Oh, the offences are to be "now punishable by law." That means a conspiracy according to the existing interpretation of Common Law. If that is what you mean, why introduce the word "criminal?" For what reason is this new phrase introduced? But I will take you upon your own ground. What you stand upon is the Common Law of Conspiracy now punishable by the Common Law. That is the very thing against which Parliament legislated in 1875. 581 It was conspiracy punishable by law as interpreted by the Judges, which was condemned in the year 1875 as applied to the labourers of England. We say that to apply the Common Law of Conspiracy, as interpreted by the Judges, to the tenants of Ireland, would be equally unjust, and against that we protest. But, whenever we use that argument, you say—"Oh, no; that cannot be BO, because we say criminal conspiracy, and that means something different." Well, if it means something different, tell us what it means? If you introduce a new phrase into the law of the country you are bound to define it, and if you do not attempt to do so we have a right to attempt in the Interpretation Clause to say what a "criminal conspiracy" means. We have a right to challenge a new phrase introduced by you into the law, and say what "criminal conspiracy" shall mean and what it shall not mean. If it means the Common Law of Conspiracy now punishable by law, we say that would be a most unjust law to apply to the combinations of tenants in Ireland. The question we have a right to put to the Government is this—what do you mean by conspiracy which is not criminal? If you say that criminal conspiracy is the thing you are aiming at, tell us what is a conspiracy which is not criminal? I shall like very much to hear a definition of conspiracy from the hon. and learned Gentleman the Solicitor General (Sir Edward Clarke). The word "conspiracy" in the law is a very old word; you find it in the works of Lord Coke referring to legislation of a much earlier period. The phrase "conspiracy" is to be found in the Statutes passed in the time of the Plantagenets, but no such phrase as "criminal conspiracy" is to be found in any Statutes. It is very difficult to assert a negative, but I invite the Government to cite a positive and to give us proof; I confess my ignorance. If they are able to produce Statutes, or to produce an indictment which contains this phrase "criminal conspiracy" upon which they rest, something may be said for the clause. I do not at all agree that the title of a book is sufficient ground for the introduction of this phrase in legislation; you cannot import titles of books into indictments; therefore, I challenge you to say what you mean by this phrase "criminal conspiracy." I have challenged you three or four times, 582 and you have never ventured to answer me. If that be so, and if you can give no example from Statute, indictment, or judgment of Courts, we have a right to demand that upon the face of this Statute you shall give a meaning to this phrase which you, for the first time, import, and which you say is the significance of your Bill. I again ask the question, if "criminal conspiracy" are the patent words, explain to me what that conspiracy is which is not criminal? That is a very plain and clear question, and I should like to have an answer to it. Let the Solicitor General (Sir Edward Clarke), or let any of the numerous Law Officers who sit upon the Government Bench, give us an example of conspiracy which is not criminal in English law. If you mean by conspiracy unlawful combination, why do you not say so? That is a very plain and clear issue. This Amendment is moved in order to make it clear what is meant by conspiracy against which you are directing this Act. It is very necessary that the people who are to be affected by this Act should have a clear understanding what they may and what they may not do; and we say it is most unfair that people in the position of the tenants of Ireland should be exposed to the penalties provided for in this Act unless some definite information is vouchsafed to them as to the meaning of the Act. It is quite clear you are not prepared to say what are the things you will allow and what are the things which you will not allow. What are the combinations which the tenants of Ireland may enter into in reference to land—in reference to the occupation of land and the owners of land—which the Government assert are lawful, and what are those which the Government assert to be unlawful and criminal? In the absence of any answer to that we have a right to claim that this proposal of yours is an unfair proposal, and that it is a proposal made against the tenants of Ireland, and made in the interests of the landlords of Ireland; that it is spreading a net which is intended to be cast round the tenants of Ireland, which is intended to operate exclusively in favour of the landlords of Ireland; that it is a law made by the landlords for the landlords, and that it will be administered by the agents of the landlords. That is our distinct declaration upon this clause, and your failure to give any instance of 583 what you regard as lawful combination, and what you are prepared to treat as criminal conspiracy, is a proof to us that we are right in the interpretation we have placed upon this clause.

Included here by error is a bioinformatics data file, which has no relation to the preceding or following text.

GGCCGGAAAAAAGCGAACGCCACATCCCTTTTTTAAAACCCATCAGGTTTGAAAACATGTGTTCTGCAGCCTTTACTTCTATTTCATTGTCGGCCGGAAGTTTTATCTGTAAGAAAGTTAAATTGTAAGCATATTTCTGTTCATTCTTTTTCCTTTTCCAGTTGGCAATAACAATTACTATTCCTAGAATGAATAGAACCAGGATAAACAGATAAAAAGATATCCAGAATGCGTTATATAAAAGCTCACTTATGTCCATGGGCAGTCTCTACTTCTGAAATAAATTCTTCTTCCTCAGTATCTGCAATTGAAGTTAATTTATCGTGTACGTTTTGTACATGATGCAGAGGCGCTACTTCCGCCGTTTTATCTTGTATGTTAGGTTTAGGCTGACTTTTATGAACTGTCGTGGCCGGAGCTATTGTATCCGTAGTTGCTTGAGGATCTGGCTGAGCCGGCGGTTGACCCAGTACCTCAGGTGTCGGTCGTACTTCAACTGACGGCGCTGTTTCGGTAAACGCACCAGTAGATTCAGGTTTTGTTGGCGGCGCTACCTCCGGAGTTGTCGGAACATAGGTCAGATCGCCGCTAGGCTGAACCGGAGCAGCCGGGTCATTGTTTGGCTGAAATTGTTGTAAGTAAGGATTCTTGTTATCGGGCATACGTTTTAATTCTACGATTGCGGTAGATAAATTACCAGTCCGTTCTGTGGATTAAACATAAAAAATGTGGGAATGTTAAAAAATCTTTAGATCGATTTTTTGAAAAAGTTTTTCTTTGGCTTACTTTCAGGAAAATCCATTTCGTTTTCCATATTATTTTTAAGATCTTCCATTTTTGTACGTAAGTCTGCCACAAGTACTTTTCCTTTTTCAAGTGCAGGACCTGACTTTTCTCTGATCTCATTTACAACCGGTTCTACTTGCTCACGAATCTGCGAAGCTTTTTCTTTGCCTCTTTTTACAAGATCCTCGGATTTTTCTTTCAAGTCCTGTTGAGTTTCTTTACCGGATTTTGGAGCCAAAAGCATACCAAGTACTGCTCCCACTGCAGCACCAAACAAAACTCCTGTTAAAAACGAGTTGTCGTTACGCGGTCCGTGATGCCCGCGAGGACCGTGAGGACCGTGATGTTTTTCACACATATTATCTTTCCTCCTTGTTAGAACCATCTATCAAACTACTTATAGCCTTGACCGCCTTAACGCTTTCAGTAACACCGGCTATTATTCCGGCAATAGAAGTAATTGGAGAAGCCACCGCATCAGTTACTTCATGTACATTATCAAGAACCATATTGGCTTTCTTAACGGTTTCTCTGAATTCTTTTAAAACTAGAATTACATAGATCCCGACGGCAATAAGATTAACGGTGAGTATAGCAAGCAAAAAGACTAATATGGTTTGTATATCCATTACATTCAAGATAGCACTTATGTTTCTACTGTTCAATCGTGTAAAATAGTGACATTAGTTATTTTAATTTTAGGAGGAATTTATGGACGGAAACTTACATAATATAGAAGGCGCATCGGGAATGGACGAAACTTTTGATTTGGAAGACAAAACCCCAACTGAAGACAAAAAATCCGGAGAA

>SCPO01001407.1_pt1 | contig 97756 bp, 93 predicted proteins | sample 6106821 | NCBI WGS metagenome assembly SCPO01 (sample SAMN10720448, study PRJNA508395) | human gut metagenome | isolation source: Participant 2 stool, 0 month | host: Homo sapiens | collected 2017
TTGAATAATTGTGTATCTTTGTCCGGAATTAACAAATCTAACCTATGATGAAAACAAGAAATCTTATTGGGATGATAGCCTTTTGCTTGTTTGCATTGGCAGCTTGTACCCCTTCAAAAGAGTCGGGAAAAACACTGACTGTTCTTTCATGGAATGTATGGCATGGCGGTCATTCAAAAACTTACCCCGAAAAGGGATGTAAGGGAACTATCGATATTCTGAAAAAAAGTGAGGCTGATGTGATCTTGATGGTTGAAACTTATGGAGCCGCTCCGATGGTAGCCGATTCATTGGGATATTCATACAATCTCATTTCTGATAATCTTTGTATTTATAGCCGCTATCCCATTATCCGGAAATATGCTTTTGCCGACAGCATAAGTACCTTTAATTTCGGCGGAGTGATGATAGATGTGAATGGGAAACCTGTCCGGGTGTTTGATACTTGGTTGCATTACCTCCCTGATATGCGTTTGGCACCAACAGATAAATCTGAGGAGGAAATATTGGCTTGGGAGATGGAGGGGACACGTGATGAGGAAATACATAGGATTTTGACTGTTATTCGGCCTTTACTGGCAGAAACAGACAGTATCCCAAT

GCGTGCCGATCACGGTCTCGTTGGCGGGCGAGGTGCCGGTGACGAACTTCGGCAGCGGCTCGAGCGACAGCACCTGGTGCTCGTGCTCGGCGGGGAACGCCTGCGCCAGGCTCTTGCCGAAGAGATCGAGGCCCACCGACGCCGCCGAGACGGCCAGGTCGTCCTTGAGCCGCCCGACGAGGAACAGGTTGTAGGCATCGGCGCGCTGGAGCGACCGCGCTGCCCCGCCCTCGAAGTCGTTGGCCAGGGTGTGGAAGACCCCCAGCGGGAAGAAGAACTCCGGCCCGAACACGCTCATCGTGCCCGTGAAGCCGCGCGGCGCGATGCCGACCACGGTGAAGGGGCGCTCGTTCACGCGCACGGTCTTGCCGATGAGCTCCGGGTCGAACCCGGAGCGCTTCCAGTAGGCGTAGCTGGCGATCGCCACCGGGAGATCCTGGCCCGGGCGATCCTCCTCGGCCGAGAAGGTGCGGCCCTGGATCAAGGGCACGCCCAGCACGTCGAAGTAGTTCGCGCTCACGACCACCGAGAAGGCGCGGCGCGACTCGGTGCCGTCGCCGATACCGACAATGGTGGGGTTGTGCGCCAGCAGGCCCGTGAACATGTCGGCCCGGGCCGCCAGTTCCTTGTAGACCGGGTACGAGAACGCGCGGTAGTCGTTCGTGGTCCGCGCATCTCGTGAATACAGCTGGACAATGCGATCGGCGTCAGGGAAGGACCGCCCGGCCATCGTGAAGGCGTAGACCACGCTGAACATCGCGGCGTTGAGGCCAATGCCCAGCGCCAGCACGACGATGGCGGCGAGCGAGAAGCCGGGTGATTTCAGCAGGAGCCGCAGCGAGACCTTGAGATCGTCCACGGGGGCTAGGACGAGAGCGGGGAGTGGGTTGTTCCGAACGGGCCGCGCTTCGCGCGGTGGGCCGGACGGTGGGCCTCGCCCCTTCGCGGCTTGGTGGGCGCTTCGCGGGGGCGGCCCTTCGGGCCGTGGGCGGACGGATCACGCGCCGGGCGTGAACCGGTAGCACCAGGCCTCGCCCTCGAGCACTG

§ THE CHIEF SECRETARY FOR IRELAND (Mr. A. J. BALFOUR) (Manchester, E.)